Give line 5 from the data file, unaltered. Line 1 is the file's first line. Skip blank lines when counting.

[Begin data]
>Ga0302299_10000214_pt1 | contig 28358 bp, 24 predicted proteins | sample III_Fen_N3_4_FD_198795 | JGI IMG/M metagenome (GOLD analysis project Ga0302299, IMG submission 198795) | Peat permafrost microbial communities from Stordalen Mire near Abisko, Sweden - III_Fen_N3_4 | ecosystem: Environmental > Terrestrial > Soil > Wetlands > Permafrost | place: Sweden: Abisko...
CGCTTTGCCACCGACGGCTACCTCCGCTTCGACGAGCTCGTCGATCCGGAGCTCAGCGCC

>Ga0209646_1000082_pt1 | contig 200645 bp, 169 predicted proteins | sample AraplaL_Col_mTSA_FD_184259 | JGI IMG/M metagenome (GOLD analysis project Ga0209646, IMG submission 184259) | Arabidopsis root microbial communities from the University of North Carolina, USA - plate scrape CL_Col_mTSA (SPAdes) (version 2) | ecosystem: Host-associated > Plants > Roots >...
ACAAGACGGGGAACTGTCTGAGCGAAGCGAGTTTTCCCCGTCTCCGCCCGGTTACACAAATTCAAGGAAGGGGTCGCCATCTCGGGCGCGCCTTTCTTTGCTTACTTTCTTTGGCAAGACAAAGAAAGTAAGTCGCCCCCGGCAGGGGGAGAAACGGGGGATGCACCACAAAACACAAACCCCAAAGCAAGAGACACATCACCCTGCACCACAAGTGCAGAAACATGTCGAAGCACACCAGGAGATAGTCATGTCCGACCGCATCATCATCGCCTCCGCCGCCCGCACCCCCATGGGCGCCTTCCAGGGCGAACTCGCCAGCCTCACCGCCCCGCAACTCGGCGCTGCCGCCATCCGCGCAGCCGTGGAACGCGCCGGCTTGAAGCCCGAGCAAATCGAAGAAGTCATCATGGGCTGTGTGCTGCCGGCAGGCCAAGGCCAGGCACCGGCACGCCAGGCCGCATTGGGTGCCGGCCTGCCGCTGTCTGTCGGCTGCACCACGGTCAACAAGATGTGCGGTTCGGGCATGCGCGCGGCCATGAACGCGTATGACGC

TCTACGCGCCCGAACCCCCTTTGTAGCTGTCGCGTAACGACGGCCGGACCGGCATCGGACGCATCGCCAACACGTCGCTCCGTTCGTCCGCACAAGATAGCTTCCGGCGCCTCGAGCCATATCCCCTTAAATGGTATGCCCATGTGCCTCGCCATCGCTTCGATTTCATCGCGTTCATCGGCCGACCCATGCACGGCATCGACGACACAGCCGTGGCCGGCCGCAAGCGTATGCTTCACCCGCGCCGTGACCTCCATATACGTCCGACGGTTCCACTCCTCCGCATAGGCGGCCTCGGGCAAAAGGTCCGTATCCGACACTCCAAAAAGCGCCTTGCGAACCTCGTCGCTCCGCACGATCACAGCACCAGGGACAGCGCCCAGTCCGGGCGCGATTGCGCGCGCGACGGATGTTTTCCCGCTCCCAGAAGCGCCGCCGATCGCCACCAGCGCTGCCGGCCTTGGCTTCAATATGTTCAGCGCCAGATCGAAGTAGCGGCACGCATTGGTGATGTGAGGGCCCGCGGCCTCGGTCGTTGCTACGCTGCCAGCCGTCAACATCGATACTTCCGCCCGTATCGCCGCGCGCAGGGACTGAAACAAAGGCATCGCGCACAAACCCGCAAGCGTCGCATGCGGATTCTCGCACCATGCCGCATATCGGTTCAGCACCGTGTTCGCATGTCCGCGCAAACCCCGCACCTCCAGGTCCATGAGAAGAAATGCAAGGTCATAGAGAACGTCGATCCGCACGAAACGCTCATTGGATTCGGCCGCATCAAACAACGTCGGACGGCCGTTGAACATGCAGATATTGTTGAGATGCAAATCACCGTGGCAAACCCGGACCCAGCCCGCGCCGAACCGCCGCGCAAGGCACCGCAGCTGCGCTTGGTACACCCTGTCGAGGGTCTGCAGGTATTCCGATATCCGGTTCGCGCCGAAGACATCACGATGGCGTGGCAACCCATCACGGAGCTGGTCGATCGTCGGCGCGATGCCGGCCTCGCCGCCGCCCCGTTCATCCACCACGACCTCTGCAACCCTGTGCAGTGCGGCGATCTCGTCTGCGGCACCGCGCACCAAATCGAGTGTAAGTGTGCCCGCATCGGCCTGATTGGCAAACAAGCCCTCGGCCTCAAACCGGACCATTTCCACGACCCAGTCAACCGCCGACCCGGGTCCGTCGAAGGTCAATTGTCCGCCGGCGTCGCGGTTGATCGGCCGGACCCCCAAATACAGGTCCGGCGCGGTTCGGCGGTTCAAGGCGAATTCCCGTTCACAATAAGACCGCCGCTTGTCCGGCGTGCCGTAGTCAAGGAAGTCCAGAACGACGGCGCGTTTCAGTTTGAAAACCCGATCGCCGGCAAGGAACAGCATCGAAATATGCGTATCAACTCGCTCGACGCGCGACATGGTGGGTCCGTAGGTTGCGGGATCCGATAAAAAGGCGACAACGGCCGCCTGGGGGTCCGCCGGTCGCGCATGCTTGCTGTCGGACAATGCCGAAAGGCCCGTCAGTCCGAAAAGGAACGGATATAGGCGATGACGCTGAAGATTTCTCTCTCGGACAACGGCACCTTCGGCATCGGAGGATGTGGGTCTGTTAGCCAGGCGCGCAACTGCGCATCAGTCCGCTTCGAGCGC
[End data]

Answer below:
TCTACGCGCCCGAACCCCCTTTGTAGCTGTCGCGTAACGACGGCCGGACCGGCATCGGACGCATCGCCAACACGTCGCTCCGTTCGTCCGCACAAGATAGCTTCCGGCGCCTCGAGCCATATCCCCTTAAATGGTATGCCCATGTGCCTCGCCATCGCTTCGATTTCATCGCGTTCATCGGCCGACCCATGCACGGCATCGACGACACAGCCGTGGCCGGCCGCAAGCGTATGCTTCACCCGCGCCGTGACCTCCATATACGTCCGACGGTTCCACTCCTCCGCATAGGCGGCCTCGGGCAAAAGGTCCGTATCCGACACTCCAAAAAGCGCCTTGCGAACCTCGTCGCTCCGCACGATCACAGCACCAGGGACAGCGCCCAGTCCGGGCGCGATTGCGCGCGCGACGGATGTTTTCCCGCTCCCAGAAGCGCCGCCGATCGCCACCAGCGCTGCCGGCCTTGGCTTCAATATGTTCAGCGCCAGATCGAAGTAGCGGCACGCATTGGTGATGTGAGGGCCCGCGGCCTCGGTCGTTGCTACGCTGCCAGCCGTCAACATCGATACTTCCGCCCGTATCGCCGCGCGCAGGGACTGAAACAAAGGCATCGCGCACAAACCCGCAAGCGTCGCATGCGGATTCTCGCACCATGCCGCATATCGGTTCAGCACCGTGTTCGCATGTCCGCGCAAACCCCGCACCTCCAGGTCCATGAGAAGAAATGCAAGGTCATAGAGAACGTCGATCCGCACGAAACGCTCATTGGATTCGGCCGCATCAAACAACGTCGGACGGCCGTTGAACATGCAGATATTGTTGAGATGCAAATCACCGTGGCAAACCCGGACCCAGCCCGCGCCGAACCGCCGCGCAAGGCACCGCAGCTGCGCTTGGTACACCCTGTCGAGGGTCTGCAGGTATTCCGATATCCGGTTCGCGCCGAAGACATCACGATGGCGTGGCAACCCATCACGGAGCTGGTCGATCGTCGGCGCGATGCCGGCCTCGCCGCCGCCCCGTTCATCCACCACGACCTCTGCAACCCTGTGCAGTGCGGCGATCTCGTCTGCGGCACCGCGCACCAAATCGAGTGTAAGTGTGCCCGCATCGGCCTGATTGGCAAACAAGCCCTCGGCCTCAAACCGGACCATTTCCACGACCCAGTCAACCGCCGACCCGGGTCCGTCGAAGGTCAATTGTCCGCCGGCGTCGCGGTTGATCGGCCGGACCCCCAAATACAGGTCCGGCGCGGTTCGGCGGTTCAAGGCGAATTCCCGTTCACAATAAGACCGCCGCTTGTCCGGCGTGCCGTAGTCAAGGAAGTCCAGAACGACGGCGCGTTTCAGTTTGAAAACCCGATCGCCGGCAAGGAACAGCATCGAAATATGCGTATCAACTCGCTCGACGCGCGACATGGTGGGTCCGTAGGTTGCGGGATCCGATAAAAAGGCGACAACGGCCGCCTGGGGGTCCGCCGGTCGCGCATGCTTGCTGTCGGACAATGCCGAAAGGCCCGTCAGTCCGAAAAGGAACGGATATAGGCGATGACGCTGAAGATTTCTCTCTCGGACAACGGCACCTTCGGCATCGGAGGATGTGGGTCTGTTAGCCAGGCGCGCAACTGCGCATCAGTCCGCTTCGAGCGC